There is also a sweet little museum in Al Hamra called Bait Al Safah, which is enclosed in one of the oldest homes in the village. It provides a glimpse into traditional Omani culture–there are live demonstrations of cooking, medicine-making, and other crafts. Very cool.

Then there’s the “Grand Canyon” of the Middle East. You can park at Al Khitaym, where goats acclimated to getting treats from visitors might even try to get in your car. The trail from this village gradually descends to some ruins tucked along the cliff. And there’s reportedly a nice swimming hole at the end of this walk. We couldn’t find it, which was the only disappointment during this fairly strenuous 3-4 hour round trip. (Someone had told us it wasn’t much of a hike…not true, you need to be in decent shape for this).


Not shy.

Omanis are off-the-charts hospitable:

I don’t say this lightly. After our honeymoon in Thailand, during which a man zoomed our lost selves around on his motorbike for an hour, trying to deliver us back to a guest house, and another family hosted us in their traditional countryside home, treating us to grandma’s homemade chili paste with fish, boiled duck eggs, noodles, and other delights, I figured the Thai people were the friendliest on the planet. Now I’m not so sure.

Our first airbnb host Mohammad is one of the kindest people I’ve ever met, full of wisdom and open to cultural exchange–he even went snorkeling with us.

We then met Abdul, an Omani Special Forces paratrooper, while wandering around in Al Hamra. We were looking for the old section of the town, photographing goats in the alleyways. He asked if we needed help; we said we didn’t, thank you. But he then ended up inviting us for dates and coffee on the ground with his mom and sister. This led to two trips to his home, where we enjoyed conversation and received some generous gifts of traditional Omani clothing and aromatics. Like I said in the intro, I hope we can reciprocate someday. Inshallah, as Abdul told us.

me and abdul

With Abdul.

It’s such a chill place compared to Dubai:

Oman’s Sultan Qaboos, ruler for the past 47 years, determined that he wanted to keep Oman’s traditional culture intact, developing slowly and sustainable. As a result of this leadership, you won’t see gleaming skyscrapers in Muscat, or over-the-top theme parks. There is a coherence to the place that you won’t find in Dubai, where anything goes architecture and rampant development can make you feel like you’re in the midst of a kid going crazy playing SimCity.


Muttrah (old port area), Muscat

Avoid visiting the wadis on holidays and weekends:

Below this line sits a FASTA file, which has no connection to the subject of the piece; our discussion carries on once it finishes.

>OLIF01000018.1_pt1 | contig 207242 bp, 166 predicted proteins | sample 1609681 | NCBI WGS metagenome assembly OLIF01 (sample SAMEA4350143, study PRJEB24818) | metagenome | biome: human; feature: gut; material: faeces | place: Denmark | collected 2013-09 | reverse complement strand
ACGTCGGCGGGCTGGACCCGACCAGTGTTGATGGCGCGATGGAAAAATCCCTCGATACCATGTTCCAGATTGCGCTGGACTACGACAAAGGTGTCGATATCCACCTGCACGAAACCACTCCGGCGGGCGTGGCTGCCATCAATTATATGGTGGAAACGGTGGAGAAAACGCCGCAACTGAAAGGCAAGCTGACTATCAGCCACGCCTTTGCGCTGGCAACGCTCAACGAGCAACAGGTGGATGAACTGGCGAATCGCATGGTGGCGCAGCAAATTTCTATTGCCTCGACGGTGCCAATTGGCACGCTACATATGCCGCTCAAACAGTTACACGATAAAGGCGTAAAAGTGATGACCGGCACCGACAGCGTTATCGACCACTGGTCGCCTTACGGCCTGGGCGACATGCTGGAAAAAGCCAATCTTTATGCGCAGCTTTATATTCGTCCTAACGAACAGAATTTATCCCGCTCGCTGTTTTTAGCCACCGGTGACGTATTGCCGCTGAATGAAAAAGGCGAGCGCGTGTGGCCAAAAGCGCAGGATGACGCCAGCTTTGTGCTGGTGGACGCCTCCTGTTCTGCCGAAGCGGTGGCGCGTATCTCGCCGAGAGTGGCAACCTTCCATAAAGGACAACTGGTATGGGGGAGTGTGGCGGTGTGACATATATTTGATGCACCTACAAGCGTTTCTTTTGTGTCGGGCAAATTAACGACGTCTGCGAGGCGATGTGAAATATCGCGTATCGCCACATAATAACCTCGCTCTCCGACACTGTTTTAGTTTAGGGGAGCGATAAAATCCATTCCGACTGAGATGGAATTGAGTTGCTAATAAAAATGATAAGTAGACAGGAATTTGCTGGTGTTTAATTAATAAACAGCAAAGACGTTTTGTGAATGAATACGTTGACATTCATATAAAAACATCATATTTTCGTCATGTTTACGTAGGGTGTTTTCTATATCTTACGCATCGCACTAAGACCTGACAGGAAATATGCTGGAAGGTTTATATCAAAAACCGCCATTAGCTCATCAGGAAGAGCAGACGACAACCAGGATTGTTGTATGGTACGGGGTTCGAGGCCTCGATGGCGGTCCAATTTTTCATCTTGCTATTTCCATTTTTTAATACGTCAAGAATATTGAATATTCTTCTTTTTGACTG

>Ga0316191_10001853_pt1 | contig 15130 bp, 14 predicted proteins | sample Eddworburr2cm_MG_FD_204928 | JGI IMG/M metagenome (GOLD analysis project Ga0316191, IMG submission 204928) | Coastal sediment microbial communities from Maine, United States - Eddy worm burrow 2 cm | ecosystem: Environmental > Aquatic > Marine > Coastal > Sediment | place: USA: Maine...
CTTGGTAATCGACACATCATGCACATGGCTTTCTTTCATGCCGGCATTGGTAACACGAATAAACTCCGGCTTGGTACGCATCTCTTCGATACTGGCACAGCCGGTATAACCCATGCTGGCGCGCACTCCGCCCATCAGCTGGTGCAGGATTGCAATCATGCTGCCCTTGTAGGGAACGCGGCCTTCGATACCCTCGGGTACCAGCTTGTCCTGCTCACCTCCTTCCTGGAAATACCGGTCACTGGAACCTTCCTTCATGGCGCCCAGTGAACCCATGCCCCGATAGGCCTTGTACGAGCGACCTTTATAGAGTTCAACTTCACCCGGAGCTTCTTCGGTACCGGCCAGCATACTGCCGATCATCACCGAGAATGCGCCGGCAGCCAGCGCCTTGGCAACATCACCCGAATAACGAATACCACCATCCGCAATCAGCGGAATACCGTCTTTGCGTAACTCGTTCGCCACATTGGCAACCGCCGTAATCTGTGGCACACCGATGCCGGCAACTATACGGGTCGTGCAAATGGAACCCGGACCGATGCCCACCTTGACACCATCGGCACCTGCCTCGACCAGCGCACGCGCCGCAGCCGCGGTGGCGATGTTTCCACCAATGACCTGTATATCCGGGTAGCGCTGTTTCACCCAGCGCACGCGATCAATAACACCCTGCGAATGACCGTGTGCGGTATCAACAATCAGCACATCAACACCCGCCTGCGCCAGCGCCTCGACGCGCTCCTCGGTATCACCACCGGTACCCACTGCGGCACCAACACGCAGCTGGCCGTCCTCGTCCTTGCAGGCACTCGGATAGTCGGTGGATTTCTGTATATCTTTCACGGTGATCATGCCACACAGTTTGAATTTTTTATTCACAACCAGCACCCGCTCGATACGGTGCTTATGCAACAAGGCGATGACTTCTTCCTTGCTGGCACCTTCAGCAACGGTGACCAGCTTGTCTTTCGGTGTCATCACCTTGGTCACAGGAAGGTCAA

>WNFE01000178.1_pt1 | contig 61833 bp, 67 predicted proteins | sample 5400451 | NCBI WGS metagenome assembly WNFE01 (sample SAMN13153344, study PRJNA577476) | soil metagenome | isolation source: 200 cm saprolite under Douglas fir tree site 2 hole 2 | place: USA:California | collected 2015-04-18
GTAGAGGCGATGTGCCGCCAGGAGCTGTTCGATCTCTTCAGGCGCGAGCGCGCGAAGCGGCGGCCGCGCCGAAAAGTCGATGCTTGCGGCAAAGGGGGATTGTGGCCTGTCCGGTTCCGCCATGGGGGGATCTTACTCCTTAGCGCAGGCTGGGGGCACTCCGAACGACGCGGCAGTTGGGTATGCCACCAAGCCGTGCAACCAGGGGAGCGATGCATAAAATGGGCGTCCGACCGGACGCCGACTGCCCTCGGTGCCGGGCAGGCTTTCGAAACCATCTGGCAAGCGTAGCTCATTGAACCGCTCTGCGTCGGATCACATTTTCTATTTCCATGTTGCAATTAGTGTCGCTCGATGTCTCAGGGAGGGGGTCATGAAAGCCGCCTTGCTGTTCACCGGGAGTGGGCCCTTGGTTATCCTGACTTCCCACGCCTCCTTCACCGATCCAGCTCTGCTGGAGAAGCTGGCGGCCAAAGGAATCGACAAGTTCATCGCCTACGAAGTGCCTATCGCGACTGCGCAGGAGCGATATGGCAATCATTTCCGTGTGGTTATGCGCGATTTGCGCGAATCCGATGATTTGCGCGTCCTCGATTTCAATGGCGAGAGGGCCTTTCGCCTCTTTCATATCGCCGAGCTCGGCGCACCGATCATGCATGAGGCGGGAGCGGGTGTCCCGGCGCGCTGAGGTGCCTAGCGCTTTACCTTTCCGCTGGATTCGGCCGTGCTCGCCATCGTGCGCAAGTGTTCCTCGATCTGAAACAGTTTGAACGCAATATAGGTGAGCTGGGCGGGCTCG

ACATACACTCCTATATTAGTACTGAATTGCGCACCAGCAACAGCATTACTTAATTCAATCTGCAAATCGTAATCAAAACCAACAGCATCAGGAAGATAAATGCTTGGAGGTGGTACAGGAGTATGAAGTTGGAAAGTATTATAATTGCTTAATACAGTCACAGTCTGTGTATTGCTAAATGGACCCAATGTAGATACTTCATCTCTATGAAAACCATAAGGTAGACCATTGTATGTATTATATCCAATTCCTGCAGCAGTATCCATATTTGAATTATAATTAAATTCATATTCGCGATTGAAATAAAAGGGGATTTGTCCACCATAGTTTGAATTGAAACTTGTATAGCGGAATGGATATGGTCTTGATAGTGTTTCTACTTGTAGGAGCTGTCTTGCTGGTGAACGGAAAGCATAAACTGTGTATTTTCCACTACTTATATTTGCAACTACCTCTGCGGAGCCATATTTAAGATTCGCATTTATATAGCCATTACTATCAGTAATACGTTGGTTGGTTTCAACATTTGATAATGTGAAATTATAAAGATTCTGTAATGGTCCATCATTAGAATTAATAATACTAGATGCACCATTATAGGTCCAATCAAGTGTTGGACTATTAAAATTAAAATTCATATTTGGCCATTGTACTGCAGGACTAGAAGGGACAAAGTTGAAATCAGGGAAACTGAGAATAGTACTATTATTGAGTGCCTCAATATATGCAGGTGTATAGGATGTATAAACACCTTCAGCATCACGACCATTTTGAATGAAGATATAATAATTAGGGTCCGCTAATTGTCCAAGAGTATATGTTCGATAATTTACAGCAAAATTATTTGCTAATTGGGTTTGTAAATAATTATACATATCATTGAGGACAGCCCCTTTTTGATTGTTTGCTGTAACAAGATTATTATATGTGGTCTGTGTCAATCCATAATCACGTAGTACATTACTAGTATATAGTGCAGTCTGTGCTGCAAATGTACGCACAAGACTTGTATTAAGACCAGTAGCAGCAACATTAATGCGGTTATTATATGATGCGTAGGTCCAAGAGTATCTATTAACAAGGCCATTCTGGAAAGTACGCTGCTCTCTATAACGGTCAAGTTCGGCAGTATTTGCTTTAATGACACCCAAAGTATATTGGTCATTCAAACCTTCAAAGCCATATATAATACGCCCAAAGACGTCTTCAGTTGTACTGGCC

We unknowingly booked our rental car during Oman’s long holiday weekend in early December. This caused the wadis to be overflowing with people. If you are looking to experience the wadis during a less hectic time, try to visit them on the weekdays and get out early.  Nonetheless, we loved swimming at Wadi Bani Khalid, where there are plenty of pools to explore (keep walking up the valley to avoid crowds and explore more pools).  If you are a woman, plan to swim in your clothing or shorts and a one-piece bathing suit; as it is considered disrespectful to strip down to a bikini. You will likely receive some stares no matter what; Omani Muslim women do not swim in public places.

Visit the Ras Al Jinz turtle reserve in the early morning:

A few other travelers that we met during our trip also encountered a chaotic crowd at the turtle reserve for the nighttime viewing. We were advised by an expat who has lived in Oman for 20 years to opt for the reserve’s early morning tour, which begins at 4:45 am. According to him, you have a better chance of seeing the turtles with a much smaller group.

Don’t Miss the Souk in Muttrah

The enclosed souk in Muttrah, the old port in Muscat, should not be missed. It is an endless maze of vendors selling a combination of inexpensive tourist knick-knacks and more authentic items. Don’t be afraid to negotiate.



What The Sultans Have Taught Us About the UAE (So Far)


Rebecca and I with the three Sultans.

As the tan Honda Civic cruises down coastal highway E11 in the Emirate of Umm al Quawain, past mangrove marshes and ubiquitous cranes signaling yet more commercial development, Rebecca and I pepper Sultan III with questions: about the Quran, about family and marriage customs, about national dress. He gladly fills us in. Like us, he is eager to participate in some cultural exchange.

We learn that he has 18 siblings. Large families are encouraged as national policy in the UAE, and the government provides generous incentives for support, such as free public university and marriage costs between Emirati nationals. We tell him about our own family members and the exorbitant cost of many American universities. We learn Sultan III is a marketing student who enjoys listening to an eclectic mix of traditional Arabic and American pop music. We tell him about our own musical tastes, but we learn that during the call to prayer (Adhan), which we can faintly hear through closed car windows, I must not play bluegrass music–or any music, for that matter.